Wilayah

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For the subdivisions of the Ottoman Empire, see Vilayet. For the Spanish movie, see Wilaya (film).

A wilayah (ولاية in Arabic, velâyat/ولایت in Persian, vilayet in Turkish and ولایت in Urdu), is an administrative division, usually translated as "province", or occasionally as "governorate". The word comes from the Arabic "w-l-y", "to govern": a wāli—"governor"—governs a wilayah, "that which is governed". Under the Caliphate, the term referred to any constituent near-sovereign state.

Use in specific countries[edit]

In Arabic, wilayah is used to refer to the states of the United States, and the United States of America as a whole is called "الولايات المتّحدة الأمريكية" (al-Wilāyāt al-Muttaḥidah al-Amrīkīyah) literally meaning "the American United States".

North Africa and Middle East[edit]

For Morocco, which is divided into provinces and wilāyas, the translation "province" would cause the distinction to cease. For Sudan, the term state, and for Mauritania, the term region is used.

The governorates of Iraq (muhafazah) are sometimes translated as province, in contrast to official Iraqi documents and the general use for other Arab countries. This conflicts somehow with the general translation for muhafazah (governorate) and wilāyah (province).

China[edit]

In the ethnically-diverse Xinjiang region of northwest China, the seven undifferentiated prefectures proper (Chinese: 地区; pinyin: dìqū; that is, not prefecture-level cities, autonomous prefectures, etc.) are translated into the minority Uygur language as Vilayiti (ۋىلايىتى). For the other, more numerous types of administrative divisions in Xinjiang, however, Uygur uses Russian loanwords like oblasti or rayoni, in common with other Xinjiang languages like Kazakh.

Islamic State[edit]

The Islamic State (formerly of Iraq and Syria; ISIS or ISIL) organizes its territory under first-level administrative divisions called wilayat. As of March 2015, it governs 20 vilayat: 10 in Iraq, 9 in Syria, and one, Al-Furat Wilayat ("Euphrates Province") that straddles both sides of the former border. Other than for internal governance, the Islamic State claims territory all over the world and cooperates with Islamic terror organizations while fashioning them wilayat of the ISIS center. For example, Boko Haram calls itself "Wilāyat Gharb Ifrīqīyyah", meaning "The Islamic State's West Africa Province".[1]

Kenya and Tanzania[edit]

In Kenya, the term wilaya is a Swahili term which refers to the administrative districts into which provinces are divided.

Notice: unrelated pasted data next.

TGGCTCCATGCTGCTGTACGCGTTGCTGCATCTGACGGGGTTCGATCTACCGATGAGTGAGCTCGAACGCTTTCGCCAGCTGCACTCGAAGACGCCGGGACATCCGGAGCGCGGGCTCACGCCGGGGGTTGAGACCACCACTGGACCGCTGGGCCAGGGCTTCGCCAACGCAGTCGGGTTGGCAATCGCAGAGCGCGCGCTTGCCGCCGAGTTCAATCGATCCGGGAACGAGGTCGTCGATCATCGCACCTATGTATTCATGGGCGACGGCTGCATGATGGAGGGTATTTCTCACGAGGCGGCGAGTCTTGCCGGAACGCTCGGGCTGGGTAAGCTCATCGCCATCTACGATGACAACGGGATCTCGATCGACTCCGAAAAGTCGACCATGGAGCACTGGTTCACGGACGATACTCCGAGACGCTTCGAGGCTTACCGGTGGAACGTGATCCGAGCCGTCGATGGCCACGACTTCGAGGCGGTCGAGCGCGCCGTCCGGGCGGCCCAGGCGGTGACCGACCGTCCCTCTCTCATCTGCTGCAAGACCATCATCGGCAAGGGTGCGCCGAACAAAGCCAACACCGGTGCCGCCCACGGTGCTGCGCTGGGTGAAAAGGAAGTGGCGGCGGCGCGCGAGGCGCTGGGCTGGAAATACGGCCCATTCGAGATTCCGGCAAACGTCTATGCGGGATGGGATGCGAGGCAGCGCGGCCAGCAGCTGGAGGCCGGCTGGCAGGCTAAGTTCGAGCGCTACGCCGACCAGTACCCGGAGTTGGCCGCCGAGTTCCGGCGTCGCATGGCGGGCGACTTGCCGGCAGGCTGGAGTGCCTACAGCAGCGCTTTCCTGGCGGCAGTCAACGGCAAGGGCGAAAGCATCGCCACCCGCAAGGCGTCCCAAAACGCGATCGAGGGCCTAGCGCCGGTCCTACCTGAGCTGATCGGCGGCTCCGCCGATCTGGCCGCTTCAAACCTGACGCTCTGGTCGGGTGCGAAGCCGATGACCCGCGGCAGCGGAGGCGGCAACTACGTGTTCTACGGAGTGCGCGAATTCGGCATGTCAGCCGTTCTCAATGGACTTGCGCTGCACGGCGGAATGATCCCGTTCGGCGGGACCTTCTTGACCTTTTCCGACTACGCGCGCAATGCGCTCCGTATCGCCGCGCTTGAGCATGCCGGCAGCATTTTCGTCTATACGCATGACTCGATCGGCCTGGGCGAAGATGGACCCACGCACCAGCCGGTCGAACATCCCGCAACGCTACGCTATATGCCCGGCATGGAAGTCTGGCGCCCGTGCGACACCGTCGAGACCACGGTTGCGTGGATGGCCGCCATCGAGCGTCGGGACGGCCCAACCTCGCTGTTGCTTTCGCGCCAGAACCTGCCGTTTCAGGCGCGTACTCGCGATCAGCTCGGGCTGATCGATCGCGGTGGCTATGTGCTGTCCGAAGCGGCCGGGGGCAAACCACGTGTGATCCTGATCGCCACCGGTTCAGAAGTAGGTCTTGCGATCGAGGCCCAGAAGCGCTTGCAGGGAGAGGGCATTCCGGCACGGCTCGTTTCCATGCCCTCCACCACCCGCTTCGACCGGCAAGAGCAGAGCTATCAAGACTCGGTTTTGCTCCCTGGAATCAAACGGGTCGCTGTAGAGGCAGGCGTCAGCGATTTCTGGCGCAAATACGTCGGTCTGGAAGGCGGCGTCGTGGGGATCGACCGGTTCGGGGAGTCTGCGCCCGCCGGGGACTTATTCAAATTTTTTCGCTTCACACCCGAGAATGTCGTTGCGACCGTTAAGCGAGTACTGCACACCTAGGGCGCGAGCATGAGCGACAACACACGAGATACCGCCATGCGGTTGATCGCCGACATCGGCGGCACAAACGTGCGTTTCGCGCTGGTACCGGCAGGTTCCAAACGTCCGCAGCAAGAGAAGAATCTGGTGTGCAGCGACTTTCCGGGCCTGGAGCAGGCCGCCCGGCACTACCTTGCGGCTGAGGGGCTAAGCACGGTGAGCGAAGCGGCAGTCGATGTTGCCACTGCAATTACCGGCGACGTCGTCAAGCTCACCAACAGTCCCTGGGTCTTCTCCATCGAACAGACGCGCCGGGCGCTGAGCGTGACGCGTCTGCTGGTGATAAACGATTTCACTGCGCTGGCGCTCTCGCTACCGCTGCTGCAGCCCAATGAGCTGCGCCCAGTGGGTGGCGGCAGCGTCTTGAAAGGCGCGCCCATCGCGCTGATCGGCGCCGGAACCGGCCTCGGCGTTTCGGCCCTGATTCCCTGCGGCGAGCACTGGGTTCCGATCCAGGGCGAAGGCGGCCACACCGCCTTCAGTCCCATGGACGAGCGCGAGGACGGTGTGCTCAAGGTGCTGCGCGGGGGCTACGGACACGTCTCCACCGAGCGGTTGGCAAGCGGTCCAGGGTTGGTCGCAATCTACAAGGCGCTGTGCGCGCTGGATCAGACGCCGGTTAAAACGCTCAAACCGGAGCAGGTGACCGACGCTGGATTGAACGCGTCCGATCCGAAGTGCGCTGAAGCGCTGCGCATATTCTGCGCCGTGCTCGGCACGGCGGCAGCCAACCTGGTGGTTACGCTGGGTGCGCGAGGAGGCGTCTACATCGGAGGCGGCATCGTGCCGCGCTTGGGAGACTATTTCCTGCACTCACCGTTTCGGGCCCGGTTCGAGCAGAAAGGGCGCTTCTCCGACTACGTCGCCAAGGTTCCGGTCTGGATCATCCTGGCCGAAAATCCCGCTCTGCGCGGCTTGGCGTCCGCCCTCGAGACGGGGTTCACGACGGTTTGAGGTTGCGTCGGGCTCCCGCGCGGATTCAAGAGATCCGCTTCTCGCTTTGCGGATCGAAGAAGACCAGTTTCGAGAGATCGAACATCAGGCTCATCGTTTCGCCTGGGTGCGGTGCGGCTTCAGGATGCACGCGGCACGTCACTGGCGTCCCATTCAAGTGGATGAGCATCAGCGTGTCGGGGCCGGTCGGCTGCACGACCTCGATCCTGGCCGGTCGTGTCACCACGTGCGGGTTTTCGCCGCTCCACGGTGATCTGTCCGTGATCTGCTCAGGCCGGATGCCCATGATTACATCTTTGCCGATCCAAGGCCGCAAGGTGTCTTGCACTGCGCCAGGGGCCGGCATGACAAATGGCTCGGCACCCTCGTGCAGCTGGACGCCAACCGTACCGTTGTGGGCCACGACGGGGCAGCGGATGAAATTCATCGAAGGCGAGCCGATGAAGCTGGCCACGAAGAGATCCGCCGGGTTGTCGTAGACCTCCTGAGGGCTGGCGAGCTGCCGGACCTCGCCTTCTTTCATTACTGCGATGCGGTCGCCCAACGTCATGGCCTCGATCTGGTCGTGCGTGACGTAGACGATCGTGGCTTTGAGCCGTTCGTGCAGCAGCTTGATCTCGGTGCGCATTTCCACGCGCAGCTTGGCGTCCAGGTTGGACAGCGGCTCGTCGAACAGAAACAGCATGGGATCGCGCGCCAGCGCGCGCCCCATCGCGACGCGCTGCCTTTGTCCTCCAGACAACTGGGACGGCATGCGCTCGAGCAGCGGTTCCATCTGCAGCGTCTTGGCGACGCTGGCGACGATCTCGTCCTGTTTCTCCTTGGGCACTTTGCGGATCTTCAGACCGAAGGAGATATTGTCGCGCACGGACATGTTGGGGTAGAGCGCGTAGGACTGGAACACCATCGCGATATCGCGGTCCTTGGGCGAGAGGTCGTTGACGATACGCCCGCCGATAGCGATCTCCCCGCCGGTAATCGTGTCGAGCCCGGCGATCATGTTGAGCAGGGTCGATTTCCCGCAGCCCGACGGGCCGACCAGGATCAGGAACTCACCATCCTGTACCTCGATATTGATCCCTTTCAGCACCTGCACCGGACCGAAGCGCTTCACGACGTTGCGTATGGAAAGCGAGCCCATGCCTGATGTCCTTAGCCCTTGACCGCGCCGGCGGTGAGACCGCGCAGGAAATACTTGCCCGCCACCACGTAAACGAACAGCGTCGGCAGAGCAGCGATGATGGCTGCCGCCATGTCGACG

Malaysia and Indonesia[edit]

In both Malaysian and Indonesian, wilayah is a general word meaning "territory", "area" or "region".

In Malaysia, the term

Ottoman Empire[edit]

Traditionally the provinces of the Ottoman Empire were known as eyâlets, but beginning in 1864, they were gradually restructured as smaller vilâyets—the Turkish pronunciation of the Arabic word wilāyah. Most were subdivided into sanjaks.

The current provinces of Turkey are called il in Turkish.

Central Asia and Caucasus[edit]

The Persian word for province (velâyat) is still used in several similar forms in Central Asian countries:

During the Soviet period the divisions of Tajikistan, Turkmenistan and Uzbekistan were called oblasts and raions, using Russian terminology.

In the Tsez language, the districts of Dagestan are also referred to as "вилайат" (wilayat), plural "вилайатйоби" (wilayatyobi). But the term "район" (rayon), plural "районйаби" (rayonyabi) is also used.

Caucasus Emirate, a self-proclaimed successor state to the unrecognized Chechen Republic of Ichkeria, is divided into vilayats.

Iran[edit]

In Iran, the word is also used unofficially.

South Asia[edit]

In Urdu, the term Vilayat is used to refer to any foreign country. As an adjective Vilayati is used to indicate an imported article or good. In Bengali, the term Vilayat and Vilayati further change to bilet and bileti (archaic bilaiti), referring exclusively to Britain and British-made. The British slang term blighty derives from this word, via the fact that the foreign British were referred to using this word during the time of the British Raj.[2]

References[edit]

  1. ^ Lavoix, Helene (2015-05-04). "Understanding the Islamic State's System - Structure and Wilayat". Red Team Analysis. 
  2. ^ Stuart Thompson, Andrew (2005). The Empire Strikes Back? The Impact Of Imperialism on Britain from the Mid-Nineteenth Century. Pearson Education. p. 180. Other Indian words include blighty ('one's home country', from the Hindi word 'bilayati' meaning 'foreign', whence 'British')